The German Village Art League will use food as part of the sensory experience at Mouth Watering Art, a fundraiser slated for Aug. 9 in the Meeting Haus.
Five chefs from local restaurants will prepare dishes inspired by individual artists.
Doug Titchenal, a member of the organization, said the art league in the past had used poets to ascribe verse to the artwork, but this is the first time food has been incorporated into show.
"Everybody has experience with food; it's a primal urge to eat," Titchenal said. "Most chefs are trained to make it look good on the plate, but this is taking it one step further."
The fundraiser will be held from 7 to 10 p.m. Admission is $25 and includes refreshments and food samplings. Tickets can be purchased at the Meeting Haus in advance or the evening of the event.
Participating chefs include Jacob Hough of Barcelona, Emily Hutton of Pistacia Vera, David Tetzloff of G. Michael's, Bradley Balch of the Sycamore and Matthew Heagganns of the Hey Hey.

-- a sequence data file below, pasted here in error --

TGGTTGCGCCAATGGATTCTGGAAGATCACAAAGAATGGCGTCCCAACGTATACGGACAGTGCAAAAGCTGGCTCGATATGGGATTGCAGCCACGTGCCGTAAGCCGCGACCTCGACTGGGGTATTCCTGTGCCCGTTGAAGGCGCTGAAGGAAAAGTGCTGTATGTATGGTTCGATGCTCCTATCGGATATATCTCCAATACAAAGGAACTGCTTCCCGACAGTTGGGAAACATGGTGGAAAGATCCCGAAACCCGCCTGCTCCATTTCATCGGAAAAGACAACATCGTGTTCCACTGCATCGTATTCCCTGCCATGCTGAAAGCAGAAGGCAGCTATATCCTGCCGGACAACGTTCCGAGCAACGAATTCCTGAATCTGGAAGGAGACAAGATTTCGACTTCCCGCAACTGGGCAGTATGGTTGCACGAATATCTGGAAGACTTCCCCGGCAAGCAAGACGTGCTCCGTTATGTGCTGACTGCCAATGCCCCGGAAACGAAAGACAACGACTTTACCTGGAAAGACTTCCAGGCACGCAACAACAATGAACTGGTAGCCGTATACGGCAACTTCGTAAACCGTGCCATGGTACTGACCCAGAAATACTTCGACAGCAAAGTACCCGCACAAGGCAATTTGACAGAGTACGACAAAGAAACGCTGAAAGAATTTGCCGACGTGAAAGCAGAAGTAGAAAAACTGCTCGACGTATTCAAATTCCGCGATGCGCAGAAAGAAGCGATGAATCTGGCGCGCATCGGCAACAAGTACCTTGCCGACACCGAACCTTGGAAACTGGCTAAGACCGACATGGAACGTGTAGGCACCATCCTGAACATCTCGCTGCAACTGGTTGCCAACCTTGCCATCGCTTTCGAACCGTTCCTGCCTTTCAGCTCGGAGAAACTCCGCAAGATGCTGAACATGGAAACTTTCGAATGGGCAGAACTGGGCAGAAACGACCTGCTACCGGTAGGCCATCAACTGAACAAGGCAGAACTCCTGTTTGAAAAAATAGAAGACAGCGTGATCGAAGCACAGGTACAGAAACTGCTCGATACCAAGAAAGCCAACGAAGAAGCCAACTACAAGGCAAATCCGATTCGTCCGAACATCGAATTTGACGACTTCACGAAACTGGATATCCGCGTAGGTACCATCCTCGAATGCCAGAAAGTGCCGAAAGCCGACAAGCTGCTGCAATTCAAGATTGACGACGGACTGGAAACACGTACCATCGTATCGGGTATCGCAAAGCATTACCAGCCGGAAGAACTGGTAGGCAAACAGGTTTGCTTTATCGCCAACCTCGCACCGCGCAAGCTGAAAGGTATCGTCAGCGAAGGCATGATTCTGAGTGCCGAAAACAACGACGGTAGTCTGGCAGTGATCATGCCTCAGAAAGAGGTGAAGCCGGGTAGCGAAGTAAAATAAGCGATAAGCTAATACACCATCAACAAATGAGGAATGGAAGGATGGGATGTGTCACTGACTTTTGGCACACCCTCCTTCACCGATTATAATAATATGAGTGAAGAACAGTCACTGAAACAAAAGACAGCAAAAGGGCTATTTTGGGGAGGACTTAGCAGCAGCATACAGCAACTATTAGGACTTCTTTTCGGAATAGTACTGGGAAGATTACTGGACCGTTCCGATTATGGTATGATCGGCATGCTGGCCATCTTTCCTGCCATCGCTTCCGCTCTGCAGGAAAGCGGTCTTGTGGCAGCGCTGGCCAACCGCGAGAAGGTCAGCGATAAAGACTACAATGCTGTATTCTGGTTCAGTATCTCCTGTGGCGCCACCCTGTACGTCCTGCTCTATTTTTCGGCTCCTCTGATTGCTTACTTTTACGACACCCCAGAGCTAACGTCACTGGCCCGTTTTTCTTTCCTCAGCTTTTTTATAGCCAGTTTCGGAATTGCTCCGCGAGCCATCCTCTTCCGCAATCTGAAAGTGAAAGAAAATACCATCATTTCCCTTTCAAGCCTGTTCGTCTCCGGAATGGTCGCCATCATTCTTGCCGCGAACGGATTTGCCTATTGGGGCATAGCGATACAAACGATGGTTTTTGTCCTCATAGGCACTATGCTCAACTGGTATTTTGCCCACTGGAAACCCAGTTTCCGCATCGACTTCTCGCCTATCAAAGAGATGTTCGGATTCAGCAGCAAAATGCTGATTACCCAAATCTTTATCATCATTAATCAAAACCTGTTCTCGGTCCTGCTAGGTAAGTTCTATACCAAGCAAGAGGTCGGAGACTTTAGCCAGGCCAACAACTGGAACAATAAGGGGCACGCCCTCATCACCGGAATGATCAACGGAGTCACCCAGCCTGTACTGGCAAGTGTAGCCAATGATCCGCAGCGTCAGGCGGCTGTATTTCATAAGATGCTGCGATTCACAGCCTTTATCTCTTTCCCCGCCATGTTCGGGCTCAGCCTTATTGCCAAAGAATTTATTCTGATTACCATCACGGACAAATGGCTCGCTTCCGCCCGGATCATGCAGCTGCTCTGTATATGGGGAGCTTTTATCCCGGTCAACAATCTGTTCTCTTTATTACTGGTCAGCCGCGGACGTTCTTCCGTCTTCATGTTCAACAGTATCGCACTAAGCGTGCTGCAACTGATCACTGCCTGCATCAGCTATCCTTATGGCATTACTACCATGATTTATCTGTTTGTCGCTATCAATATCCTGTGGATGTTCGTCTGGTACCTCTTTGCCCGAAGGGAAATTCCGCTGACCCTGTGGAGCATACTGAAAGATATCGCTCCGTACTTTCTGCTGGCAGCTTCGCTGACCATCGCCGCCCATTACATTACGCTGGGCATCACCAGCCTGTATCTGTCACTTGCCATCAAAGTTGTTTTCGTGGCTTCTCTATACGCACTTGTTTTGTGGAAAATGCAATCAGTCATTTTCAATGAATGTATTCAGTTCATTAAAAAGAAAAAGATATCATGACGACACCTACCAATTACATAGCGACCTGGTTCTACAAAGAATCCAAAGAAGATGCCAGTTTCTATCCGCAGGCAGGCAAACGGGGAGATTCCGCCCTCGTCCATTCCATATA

"I've done a lot of exhibitions and tastings, but I've never run across something quite like this," Heaggans said. "When I first heard of it kind of threw me for a little bit of a loop.
"I think it will be really fun. It's something that's going to be a challenge, but as a general rule I'm up for a challenge."
The juried art show, Mouthwatering Art, will be on display through Aug. 24 in the Meeting Haus, 588 S. Third St.
The artists, who represent a variety of media, were asked to reference food either in an obvious or indirect way, said Ed Elberfeld, a member of the art league. About 30 artists submitted something for the show.
Elberfeld, Sandy Kight, Jeff Stahler and Carole Genshaft -- all members of the German Village Society's art committee -- selected their top choices for the food-and-art pairings and forwarded them to Kate Anderson, president of the art league.
Elberfeld said artists' names were being withheld while their work was shared with the chefs.
Titchenal said the event was created to introduce people to art in a non-fussy format.
"Fun is probably the key word to this thing," he said. "It's not necessarily about understanding at all, but trying to have fun with your art."